Later, during an on-camera interview the school's director told me, "We don't label children's behavior as good or bad, we look at what's working and what isn't working, and that makes sense to kids." Her statement explained why no one was reprimanded in the paint-splashing episode. When edited together, the interview and the unplanned paint-splashing episode graphically illustrated the school's approach to education.

Capturing the story in unscripted moments

Some filmmakers write a treatment, proposal and script before they begin shooting. Fadiman's approach is different. After some initial background research, she assembles a crew, contacts interviewees, and starts filming. She watches each day's footage, chooses the best clips, and allows the film's story to emerge.

She says that the key to this approach is to be ready for moments that can become the heart of the story as you are filming.

Fadiman cautioned that the absence of a blueprint does not mean grabbing the camera and running out to shoot whatever you see. She said, "It means, instead, finding a good idea; doing background research and putting together a supportive team; then, once you start shooting, opening yourself to the direction suggested by what you see and hear. This is how you allow your footage to tell you where to go, instead of following a predetermined script."

Fadiman's scripts develop gradually, in the editing room, as she chooses the best clips and rearranges them--all the while slowly building her movie.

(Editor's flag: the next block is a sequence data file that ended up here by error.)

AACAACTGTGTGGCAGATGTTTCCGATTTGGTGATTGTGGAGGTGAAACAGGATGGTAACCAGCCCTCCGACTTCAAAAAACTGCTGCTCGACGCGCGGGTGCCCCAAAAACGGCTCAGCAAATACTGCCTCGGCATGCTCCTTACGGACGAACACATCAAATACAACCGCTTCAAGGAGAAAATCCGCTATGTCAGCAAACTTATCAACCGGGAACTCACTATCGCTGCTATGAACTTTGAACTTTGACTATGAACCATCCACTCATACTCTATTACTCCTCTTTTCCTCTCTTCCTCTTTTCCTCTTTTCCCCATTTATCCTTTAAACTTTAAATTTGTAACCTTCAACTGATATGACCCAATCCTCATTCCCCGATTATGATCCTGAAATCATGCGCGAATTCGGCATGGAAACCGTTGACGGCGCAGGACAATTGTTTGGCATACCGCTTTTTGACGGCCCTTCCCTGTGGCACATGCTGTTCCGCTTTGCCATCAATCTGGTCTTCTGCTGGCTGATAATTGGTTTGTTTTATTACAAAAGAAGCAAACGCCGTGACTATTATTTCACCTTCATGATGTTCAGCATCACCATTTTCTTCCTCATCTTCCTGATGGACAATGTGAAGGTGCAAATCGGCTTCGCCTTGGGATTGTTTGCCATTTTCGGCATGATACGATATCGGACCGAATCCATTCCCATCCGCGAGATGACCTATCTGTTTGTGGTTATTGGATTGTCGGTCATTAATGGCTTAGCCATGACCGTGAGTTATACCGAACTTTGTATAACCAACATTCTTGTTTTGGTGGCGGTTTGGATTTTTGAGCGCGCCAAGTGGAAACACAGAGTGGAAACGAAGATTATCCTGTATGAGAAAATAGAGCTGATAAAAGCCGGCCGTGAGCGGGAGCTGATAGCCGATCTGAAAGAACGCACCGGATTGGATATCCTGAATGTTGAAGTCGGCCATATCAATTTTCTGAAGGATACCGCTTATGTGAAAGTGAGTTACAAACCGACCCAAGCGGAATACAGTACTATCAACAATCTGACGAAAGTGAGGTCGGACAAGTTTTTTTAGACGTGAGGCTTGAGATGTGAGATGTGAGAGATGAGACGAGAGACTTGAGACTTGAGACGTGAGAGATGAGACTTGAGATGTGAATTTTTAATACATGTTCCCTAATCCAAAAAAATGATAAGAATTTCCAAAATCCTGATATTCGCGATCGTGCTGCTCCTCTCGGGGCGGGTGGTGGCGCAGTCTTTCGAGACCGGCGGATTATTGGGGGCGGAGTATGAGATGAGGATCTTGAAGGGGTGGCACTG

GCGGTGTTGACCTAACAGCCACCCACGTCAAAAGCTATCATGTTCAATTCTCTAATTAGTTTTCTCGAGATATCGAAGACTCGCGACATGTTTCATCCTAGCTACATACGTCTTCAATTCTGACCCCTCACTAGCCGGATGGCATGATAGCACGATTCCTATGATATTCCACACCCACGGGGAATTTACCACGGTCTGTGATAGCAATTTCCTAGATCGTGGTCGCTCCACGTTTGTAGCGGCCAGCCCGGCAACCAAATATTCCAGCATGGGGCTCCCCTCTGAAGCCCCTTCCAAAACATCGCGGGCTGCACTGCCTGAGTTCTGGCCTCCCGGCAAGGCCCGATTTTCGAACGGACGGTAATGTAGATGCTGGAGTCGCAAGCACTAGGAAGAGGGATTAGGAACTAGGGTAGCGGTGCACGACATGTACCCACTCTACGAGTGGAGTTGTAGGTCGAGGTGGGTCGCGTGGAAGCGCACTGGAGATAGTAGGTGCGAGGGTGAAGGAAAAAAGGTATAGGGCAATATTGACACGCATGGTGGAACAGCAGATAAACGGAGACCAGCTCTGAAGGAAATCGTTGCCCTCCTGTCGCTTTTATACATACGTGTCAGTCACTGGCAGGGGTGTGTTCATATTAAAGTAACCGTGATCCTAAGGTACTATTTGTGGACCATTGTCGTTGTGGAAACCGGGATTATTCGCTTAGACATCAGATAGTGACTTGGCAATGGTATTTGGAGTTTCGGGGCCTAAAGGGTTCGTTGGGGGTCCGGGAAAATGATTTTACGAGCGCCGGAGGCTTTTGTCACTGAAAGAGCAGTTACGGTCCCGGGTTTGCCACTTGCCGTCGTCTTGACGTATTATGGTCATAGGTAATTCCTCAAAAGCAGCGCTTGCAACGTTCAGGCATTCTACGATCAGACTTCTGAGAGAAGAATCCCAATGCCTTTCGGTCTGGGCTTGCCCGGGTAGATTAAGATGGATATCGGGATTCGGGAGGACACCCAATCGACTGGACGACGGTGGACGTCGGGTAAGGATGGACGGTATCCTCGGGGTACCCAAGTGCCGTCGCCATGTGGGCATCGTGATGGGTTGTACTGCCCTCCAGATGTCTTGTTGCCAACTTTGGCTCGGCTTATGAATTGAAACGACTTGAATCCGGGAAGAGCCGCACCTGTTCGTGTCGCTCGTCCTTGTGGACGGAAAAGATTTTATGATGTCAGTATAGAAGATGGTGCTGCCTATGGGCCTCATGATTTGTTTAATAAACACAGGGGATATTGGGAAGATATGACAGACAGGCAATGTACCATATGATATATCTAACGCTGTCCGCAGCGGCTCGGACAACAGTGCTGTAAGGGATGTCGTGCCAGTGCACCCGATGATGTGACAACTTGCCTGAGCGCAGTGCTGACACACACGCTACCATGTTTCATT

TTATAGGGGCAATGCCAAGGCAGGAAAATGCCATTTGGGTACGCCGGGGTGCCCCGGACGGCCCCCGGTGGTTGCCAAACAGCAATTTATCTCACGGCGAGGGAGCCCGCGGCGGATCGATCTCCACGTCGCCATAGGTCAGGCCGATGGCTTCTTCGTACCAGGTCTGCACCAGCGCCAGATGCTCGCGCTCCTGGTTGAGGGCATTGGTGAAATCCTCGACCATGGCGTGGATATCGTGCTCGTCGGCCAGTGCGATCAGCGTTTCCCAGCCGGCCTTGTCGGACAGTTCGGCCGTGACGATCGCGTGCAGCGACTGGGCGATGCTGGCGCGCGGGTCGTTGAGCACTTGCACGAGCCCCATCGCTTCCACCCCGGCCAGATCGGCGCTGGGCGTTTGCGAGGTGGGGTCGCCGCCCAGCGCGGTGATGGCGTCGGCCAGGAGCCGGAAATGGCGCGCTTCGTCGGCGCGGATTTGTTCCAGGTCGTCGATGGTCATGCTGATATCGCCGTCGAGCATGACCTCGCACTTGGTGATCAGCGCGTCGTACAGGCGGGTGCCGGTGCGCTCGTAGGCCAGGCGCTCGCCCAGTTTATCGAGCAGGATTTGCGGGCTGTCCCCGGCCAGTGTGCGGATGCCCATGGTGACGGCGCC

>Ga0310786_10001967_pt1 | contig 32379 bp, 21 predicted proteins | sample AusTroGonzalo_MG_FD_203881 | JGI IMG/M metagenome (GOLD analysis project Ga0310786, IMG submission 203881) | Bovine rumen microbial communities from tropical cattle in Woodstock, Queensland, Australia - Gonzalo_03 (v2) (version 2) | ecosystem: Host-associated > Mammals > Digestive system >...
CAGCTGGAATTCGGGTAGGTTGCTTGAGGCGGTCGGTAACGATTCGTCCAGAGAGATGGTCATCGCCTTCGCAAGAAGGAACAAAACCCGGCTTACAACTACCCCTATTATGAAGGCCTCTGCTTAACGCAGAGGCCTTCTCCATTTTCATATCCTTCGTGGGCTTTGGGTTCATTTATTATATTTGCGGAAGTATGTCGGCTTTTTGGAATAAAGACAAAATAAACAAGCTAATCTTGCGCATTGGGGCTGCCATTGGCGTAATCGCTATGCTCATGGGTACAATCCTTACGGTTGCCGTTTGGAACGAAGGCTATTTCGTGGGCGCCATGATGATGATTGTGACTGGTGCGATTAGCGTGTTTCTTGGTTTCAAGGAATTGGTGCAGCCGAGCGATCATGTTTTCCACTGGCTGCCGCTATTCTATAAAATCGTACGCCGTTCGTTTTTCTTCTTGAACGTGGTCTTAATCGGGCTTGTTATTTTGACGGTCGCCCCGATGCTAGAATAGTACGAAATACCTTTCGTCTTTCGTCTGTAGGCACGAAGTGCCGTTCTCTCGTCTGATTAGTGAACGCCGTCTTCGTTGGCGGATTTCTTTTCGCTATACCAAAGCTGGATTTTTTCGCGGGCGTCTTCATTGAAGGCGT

Getting started

When Fadiman holds Producing With Passion filmmaking workshops, the first question that people ask her is often, "If I don't have a script, where do I start?"

Begin with an overview

She tells her students to begin by writing a one-sheet description of the project. This description will not be perfect or final, but it will set the filmmaking process into motion. Briefly sketch your themes, story, characters, and the filmmaking style you would like to use. (A good way to start choosing a style is to list the names of a few existing films that use a style that feels right to you, for this film.)

After you've written the one-sheet description of your intended film, ask yourself:

* Who do I want to interview?
* What locations do I want to visit and perhaps shoot?
* What activities do I want to capture?
* What research do I need to do?